Honestly, I don’t think that this or strategies like moon-cycle planting are whack, I’ve just never personally tried them. Maybe I ought to. At the very least, by combining meditation with farming, Soule is able to achieve a level of harmony and inner peace with her land and her work on it that must make it a very special place indeed.

The last third of the book is devoted to descriptions of medicinal plants, with advice about cultivating and collecting for each, as well as indications, preparation and dosage. I wished the “preparation” part would have been a bit more detailed—I wanted recipes for tinctures, lotions and the like. She uses many herbs I had never previously heard of, such as gotu kola, ashwaganda, and schisandra, while also providing detail on more common plants such as lavender, rosemary, dandelion and nettle.

A few North American native plants are represented, including Solomon’s Seal and Echinacea.

Beyond excessive wintertime herbal tea drinking, I don’t know how far down the herbal medicine route I’m going to go, but I find it all fascinating. This book was not exactly what I thought it would be, but it was interesting, and a good reminder to me of the importance of intimately knowing your piece of land and all its microclimates—and how valuable that knowledge can be.

The Secrets of Wildflowers, a book review via The New Home EconomicsThe Secrets of Wildflowers
A Delightful Feast of Little-Known Facts, Folklore, and History
by Jack Sanders

I bought this book at the 2013 Wild Ones conference in February after paging through my neighbor’s copy. Unlike Soule, Sanders almost exclusively covers North American native wildflowers, including a handful of non-natives that have spread so excessively through our continent that they are here to stay; for example, Coltsfoot, Dandelion, Bindweed, and Chicory.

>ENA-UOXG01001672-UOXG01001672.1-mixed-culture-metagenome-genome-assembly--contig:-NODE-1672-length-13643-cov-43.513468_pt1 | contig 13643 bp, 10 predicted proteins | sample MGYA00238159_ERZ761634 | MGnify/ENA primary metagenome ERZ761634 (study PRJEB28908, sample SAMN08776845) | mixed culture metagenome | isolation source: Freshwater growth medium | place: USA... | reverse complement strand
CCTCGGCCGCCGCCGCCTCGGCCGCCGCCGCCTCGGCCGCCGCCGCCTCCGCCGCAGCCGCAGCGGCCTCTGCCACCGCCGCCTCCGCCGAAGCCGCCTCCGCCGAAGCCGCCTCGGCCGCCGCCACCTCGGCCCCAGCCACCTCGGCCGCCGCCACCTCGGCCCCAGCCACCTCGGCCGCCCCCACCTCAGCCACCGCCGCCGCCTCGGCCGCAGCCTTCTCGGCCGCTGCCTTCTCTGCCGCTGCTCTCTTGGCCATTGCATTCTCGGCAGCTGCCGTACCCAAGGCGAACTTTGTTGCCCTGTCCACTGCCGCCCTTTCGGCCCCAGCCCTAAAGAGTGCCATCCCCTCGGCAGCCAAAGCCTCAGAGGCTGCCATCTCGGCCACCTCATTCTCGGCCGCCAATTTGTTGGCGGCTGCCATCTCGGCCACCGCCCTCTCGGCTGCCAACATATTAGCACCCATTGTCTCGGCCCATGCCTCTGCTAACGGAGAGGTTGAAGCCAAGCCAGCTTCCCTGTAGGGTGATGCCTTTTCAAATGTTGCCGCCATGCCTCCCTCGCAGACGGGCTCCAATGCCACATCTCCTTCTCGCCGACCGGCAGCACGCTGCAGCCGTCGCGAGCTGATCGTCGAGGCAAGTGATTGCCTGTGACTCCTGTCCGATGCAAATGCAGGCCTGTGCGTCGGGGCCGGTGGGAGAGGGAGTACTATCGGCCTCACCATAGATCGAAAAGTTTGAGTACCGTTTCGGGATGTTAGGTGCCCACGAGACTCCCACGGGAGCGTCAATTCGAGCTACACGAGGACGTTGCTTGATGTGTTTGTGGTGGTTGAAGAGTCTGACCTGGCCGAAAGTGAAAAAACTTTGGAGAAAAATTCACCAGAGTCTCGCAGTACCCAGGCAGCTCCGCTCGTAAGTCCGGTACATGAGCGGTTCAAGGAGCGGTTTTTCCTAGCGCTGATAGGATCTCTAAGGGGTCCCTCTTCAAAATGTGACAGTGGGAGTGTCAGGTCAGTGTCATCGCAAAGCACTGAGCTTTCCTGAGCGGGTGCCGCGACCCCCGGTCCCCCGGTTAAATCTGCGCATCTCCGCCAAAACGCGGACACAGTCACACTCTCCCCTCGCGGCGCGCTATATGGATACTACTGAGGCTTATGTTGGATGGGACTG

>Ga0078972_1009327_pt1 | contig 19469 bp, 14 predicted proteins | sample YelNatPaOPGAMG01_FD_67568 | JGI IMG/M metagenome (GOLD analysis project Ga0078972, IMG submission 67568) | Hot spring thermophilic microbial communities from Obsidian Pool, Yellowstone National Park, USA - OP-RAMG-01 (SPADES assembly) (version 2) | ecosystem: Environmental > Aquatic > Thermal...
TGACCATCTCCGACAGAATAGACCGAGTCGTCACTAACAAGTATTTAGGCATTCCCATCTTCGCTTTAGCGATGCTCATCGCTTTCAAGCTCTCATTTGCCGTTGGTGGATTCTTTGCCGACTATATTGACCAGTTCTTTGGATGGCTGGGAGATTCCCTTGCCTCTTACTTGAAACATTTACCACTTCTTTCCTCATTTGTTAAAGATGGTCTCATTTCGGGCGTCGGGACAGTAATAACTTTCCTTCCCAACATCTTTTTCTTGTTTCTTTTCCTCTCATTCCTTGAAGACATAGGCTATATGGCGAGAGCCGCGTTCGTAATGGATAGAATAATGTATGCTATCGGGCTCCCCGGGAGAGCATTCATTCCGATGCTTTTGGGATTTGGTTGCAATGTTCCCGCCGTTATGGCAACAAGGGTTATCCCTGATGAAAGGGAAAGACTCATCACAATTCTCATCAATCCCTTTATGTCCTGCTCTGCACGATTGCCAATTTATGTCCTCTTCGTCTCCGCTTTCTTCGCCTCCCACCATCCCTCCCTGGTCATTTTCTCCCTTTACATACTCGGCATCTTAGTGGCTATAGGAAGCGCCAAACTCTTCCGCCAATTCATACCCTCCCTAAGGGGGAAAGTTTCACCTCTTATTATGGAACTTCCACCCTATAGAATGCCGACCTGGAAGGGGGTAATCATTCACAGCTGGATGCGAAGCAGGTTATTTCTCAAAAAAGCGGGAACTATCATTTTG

Each plant is given what can only be described as a short story, comprised of a great variety of details including botanical descriptions, historical medicinal uses, names and naming controversies, modern medicinal uses, and poems.

I found this book entertaining because so many of the plants I’ve recently added to my landscape are included, such as monardas, St. Johnsworts, asclepias (millkweeds), wild geraniums, celandine poppies, and wild columbine. It also made me very curious about some plants that I’ve never seen but will now seek out in the woods, including may apples, jewelweed and indian pipes. After reading this book, I identified a handful of plants while hiking, including jack-in-the-pulpits and baneberries.

The writing is entertaining and accessible, if you have interest in native plants. I enjoyed it, and will be picking it back up as I choose new landscape plants for next year. Reading a story about each plant is so much more memorable and interesting than simply scanning a table of characteristics.


The other day, we were on a hike and Rowan picked up some seeds off the ground. “What plant did these come from, mom?” I had to admit I didn’t know. Then Anneke piped up. “Those are totally from a basswood tree. See? There it is!”  My kids have a much more highly-developed sense of place than I did at their age. I spent time on the edges of cornfields and cow pastures, but I never learned the names of plants or observed at the level that my kids do. Learning about where I live—the plants, animals, and insects that are native to my corner of the earth—enriches my life in so many ways beyond merely gardening.

One of my favorite blogs lately has been Ben Hewitt’s account of his family’s very successful homesteading adventure. Recently, he said:

Stop thinking of yourself as a steward of the land. That’s the same old, tired story of humans over nature.

Instead, think of the land as the steward of you. And treat it with the respect your caregiver deserves, dammit.

Just think about that. Isn’t it wonderful?